Psychologists have a growing concern with iPhone and other smartphone dependence. People are displaying behavior that shows they would rather interact with their phone, rather than other human beings.

The Associated Press released an article today, which identifies these behaviors as very worrisome to many psychologists and experts.

This is not just an issue for the younger generations. Teens and adults are engaging in addictive behavior with their smartphones that is causing harmful consequences. Some are minor, such as teens talking in three letter words such as LOL and BRB. Some behaviors are more destructive, such as car accidents due to texting or looking up information on smartphones.

With the iPhone having some of the nicest bells and whistles, it is no wonder many of us are attached. People are now using their phone for so many daily tasks such as online shopping and mobile banking. According to Forrester Research, mobile commerce (purchases made through mobile applications) is expected to reach $6 billion in sales this year. The chart below shows the use of mobile apps and mobile app consumption.

A recent high school graduate from Long Island, NY did some interesting research. Michelle Hackman won a $75,000 prize in this year’s Intel Science Talent Search. Her research investigated teens’ attachment to their smartphones and found when they were separated from their phones, they were under stimulated. The indicators were a low heart rate and the inability to entertain themselves.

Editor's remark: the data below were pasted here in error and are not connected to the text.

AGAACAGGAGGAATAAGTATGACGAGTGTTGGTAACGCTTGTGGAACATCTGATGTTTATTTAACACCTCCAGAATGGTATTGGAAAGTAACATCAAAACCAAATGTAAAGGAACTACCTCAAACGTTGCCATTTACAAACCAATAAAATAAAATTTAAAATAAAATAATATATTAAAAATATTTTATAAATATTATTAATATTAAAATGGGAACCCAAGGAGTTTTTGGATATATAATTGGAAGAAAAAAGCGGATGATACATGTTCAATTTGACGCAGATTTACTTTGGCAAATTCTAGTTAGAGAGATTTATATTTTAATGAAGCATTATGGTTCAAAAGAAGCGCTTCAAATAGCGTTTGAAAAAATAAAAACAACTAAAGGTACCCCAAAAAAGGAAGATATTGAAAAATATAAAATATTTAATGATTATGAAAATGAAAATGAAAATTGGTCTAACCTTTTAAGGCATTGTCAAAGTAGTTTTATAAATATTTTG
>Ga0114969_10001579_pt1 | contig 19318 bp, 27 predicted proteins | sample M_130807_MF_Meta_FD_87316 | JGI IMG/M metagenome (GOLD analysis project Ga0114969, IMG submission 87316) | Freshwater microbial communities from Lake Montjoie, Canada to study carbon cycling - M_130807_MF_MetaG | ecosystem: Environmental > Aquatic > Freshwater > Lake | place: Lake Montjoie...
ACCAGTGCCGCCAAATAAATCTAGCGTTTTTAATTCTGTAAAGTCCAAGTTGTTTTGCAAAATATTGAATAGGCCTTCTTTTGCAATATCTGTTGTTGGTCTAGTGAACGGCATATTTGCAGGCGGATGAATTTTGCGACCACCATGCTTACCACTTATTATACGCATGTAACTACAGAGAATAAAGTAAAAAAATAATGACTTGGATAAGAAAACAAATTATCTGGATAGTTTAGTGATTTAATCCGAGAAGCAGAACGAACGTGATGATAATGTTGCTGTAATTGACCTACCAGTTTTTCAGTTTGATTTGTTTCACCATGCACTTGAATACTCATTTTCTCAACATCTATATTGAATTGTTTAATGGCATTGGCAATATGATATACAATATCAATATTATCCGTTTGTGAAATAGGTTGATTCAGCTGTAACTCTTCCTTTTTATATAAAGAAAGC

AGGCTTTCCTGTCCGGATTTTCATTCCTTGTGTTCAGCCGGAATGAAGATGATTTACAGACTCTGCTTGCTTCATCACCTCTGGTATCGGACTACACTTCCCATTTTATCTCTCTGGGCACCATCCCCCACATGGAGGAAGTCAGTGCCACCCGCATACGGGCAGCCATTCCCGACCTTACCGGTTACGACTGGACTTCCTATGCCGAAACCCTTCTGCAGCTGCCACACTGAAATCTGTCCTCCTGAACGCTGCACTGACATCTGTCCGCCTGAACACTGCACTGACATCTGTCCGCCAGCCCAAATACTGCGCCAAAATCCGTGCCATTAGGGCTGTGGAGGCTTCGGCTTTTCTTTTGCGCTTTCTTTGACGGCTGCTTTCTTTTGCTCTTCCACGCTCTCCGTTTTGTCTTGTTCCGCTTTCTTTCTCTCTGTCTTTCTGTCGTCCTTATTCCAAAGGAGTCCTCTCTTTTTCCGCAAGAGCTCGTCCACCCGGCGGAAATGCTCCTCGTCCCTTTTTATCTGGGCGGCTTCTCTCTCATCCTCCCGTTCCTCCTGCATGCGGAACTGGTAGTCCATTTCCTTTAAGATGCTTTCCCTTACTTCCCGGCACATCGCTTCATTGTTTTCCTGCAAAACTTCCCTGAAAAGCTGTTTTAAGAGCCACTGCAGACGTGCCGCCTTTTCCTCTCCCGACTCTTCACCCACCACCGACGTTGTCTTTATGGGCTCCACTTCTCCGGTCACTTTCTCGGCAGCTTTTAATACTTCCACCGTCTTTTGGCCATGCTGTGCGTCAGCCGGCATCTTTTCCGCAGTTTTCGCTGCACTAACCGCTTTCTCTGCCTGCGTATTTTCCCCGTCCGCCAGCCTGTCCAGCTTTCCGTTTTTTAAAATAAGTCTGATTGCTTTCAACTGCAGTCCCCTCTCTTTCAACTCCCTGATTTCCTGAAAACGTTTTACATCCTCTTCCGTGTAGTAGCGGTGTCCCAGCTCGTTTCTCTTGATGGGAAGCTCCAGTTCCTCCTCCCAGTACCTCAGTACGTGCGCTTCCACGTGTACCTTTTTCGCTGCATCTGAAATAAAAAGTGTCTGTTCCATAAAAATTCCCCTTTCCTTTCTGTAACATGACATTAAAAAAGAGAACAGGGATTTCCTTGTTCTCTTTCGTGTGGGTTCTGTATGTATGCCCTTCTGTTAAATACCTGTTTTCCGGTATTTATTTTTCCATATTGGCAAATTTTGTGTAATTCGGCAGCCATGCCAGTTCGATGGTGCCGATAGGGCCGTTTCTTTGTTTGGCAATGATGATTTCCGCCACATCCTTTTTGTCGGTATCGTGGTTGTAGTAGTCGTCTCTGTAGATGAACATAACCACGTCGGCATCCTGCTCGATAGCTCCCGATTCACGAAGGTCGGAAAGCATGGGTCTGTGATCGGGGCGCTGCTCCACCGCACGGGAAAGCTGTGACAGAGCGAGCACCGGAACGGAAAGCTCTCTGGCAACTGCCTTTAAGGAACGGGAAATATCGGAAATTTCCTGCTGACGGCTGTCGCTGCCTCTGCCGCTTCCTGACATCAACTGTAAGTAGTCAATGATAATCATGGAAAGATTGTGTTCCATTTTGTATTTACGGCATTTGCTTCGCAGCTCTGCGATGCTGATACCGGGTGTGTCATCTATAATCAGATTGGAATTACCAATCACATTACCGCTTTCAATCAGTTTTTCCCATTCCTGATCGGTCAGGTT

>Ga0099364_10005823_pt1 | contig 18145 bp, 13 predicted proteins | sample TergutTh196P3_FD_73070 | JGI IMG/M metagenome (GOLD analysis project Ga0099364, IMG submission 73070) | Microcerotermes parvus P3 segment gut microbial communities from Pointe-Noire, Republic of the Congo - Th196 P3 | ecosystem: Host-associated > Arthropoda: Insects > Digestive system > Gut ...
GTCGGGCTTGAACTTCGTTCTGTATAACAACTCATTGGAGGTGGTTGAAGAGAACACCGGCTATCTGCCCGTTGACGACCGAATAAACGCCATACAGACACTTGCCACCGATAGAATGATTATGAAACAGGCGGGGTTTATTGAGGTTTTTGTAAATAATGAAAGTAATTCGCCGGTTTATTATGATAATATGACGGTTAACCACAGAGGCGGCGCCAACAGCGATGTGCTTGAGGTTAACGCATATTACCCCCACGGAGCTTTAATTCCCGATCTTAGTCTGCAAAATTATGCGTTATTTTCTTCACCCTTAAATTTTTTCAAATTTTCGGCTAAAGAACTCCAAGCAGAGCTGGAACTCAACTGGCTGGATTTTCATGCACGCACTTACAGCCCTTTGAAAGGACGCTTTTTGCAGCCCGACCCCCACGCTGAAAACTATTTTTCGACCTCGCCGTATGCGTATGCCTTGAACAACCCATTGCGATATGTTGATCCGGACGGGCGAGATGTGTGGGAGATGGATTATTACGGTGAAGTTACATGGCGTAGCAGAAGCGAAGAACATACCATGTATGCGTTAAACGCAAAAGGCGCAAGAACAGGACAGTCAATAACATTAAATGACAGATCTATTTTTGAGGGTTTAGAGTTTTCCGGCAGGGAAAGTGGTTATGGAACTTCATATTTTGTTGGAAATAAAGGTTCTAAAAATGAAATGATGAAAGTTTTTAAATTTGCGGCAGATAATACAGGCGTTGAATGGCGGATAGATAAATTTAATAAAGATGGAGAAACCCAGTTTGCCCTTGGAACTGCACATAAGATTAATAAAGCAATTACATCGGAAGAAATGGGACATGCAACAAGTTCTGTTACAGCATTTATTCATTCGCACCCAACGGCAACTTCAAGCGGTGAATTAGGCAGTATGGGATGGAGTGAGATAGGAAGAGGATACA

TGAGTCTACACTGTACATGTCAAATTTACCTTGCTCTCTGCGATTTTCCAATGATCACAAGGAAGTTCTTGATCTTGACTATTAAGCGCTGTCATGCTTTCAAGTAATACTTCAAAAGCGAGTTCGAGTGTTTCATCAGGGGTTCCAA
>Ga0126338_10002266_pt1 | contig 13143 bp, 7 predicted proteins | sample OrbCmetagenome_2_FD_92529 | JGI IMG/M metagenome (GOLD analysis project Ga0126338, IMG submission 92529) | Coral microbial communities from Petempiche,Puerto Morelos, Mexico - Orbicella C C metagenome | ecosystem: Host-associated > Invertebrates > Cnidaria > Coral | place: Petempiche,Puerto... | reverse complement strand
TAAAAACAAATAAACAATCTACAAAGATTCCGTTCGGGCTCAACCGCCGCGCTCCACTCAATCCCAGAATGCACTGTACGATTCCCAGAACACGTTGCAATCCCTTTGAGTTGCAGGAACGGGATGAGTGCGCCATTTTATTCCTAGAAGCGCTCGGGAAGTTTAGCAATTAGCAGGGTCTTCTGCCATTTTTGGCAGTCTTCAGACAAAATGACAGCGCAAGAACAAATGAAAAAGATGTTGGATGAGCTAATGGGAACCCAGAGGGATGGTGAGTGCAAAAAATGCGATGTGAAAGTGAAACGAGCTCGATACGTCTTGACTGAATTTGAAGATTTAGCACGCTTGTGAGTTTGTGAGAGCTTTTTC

It sounds like teens are not the only ones faced with these issues. More than one-third of adults in the U.S. own a smartphone and according to the Pew Research Center, two-thirds of them sleep with their smartphone right next to their bed.

People feed their smartphone addiction in many ways. Some are willing to pay for higher data plans, usually more than what they can afford. According to J.D. Power and Associates, the average smartphone user spends $107 per month for their wireless access. This is higher than an average electricity bill in the U.S.

If you are an iPhone or smartphone user, here are some questions to ask yourself:

  • Does your iPhone know more about you than your: spouse, parents, friends or other important people in your life?
  • Have you ever misplaced or lost your iPhone and ended up in a frenzy filled with separation anxiety?
  • Does your iPhone have a name?
  • Do you dress your iPhone up in various outfits of cases, sleeves and charms to make it look good?
  • Do you ever pick up your iPhone and start doing something just to avoid eye contact or conversation with others?

 

If you answered yes to any of these, you may be part of this growing addictive phenomenon.

Apple knows this about our society and feeds our addictions with rumors and speculation that leads to some of the greatest anticipated products on the market. Even the rush to wait in line on release day is an experience that nourishes the Apple drug addiction.

Maybe, psychologists are just over analyzing all of this and just looking for another thing to blame irresponsible behavior in our society on. Is smartphone use just another sign of changing times? Do you draw the line somewhere? Let us know your thoughts.